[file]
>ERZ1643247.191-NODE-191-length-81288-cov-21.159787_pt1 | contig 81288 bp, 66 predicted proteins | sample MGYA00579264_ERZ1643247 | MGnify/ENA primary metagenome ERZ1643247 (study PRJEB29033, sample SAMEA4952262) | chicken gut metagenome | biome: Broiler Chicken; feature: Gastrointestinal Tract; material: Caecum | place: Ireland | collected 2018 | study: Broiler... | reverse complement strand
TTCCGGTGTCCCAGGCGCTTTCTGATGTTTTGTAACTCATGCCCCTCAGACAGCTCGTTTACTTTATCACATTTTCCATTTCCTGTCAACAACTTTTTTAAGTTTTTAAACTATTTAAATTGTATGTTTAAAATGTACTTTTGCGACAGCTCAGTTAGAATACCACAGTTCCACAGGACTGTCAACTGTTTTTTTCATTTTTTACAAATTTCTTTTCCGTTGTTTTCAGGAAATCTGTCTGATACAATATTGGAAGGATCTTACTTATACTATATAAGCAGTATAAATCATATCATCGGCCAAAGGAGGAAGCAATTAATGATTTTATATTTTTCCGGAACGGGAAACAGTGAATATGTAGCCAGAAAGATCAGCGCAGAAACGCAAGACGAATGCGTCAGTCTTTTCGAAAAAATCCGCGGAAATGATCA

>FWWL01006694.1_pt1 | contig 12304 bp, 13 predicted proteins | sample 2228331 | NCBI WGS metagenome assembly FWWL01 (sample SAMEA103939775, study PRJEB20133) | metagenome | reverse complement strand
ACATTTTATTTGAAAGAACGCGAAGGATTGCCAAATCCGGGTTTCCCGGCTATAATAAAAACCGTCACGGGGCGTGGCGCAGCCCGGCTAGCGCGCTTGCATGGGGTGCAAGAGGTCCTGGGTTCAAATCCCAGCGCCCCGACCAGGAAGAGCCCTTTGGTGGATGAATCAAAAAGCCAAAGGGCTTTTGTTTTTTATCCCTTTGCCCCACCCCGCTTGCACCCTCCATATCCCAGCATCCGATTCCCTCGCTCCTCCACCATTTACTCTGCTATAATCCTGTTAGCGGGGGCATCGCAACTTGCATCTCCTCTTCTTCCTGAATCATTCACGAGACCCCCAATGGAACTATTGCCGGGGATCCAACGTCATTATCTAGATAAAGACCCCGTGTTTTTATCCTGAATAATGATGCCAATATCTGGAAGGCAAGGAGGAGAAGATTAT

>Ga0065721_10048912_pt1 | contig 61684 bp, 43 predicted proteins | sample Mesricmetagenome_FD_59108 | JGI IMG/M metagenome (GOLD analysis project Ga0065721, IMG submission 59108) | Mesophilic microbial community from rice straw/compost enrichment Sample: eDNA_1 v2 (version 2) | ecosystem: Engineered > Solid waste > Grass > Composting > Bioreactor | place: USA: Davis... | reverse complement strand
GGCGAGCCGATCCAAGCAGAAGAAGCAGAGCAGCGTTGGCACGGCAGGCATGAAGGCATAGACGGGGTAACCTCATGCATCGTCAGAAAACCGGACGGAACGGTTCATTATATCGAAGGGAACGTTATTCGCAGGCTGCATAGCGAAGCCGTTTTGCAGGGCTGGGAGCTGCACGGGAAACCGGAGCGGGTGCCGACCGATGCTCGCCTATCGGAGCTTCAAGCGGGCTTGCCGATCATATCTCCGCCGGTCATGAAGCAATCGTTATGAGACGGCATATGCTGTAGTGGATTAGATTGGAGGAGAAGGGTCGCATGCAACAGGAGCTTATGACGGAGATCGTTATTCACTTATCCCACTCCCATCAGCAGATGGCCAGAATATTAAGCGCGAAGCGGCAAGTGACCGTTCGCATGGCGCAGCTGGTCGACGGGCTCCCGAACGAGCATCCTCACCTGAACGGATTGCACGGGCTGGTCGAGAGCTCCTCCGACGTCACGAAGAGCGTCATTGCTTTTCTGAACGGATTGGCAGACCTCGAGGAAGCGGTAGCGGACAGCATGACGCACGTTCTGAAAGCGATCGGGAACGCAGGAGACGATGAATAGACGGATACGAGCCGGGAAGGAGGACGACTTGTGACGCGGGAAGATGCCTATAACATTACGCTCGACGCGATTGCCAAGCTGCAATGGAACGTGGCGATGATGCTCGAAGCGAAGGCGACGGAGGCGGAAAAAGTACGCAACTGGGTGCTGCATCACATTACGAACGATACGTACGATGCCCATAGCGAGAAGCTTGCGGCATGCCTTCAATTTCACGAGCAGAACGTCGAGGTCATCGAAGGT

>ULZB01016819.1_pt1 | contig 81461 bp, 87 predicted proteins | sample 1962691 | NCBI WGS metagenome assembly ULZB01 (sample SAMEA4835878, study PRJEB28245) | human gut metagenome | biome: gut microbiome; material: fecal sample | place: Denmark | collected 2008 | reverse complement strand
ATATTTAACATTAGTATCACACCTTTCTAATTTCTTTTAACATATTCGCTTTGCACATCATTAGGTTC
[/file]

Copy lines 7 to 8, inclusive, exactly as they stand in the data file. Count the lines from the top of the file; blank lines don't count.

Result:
>ULZB01016819.1_pt1 | contig 81461 bp, 87 predicted proteins | sample 1962691 | NCBI WGS metagenome assembly ULZB01 (sample SAMEA4835878, study PRJEB28245) | human gut metagenome | biome: gut microbiome; material: fecal sample | place: Denmark | collected 2008 | reverse complement strand
ATATTTAACATTAGTATCACACCTTTCTAATTTCTTTTAACATATTCGCTTTGCACATCATTAGGTTC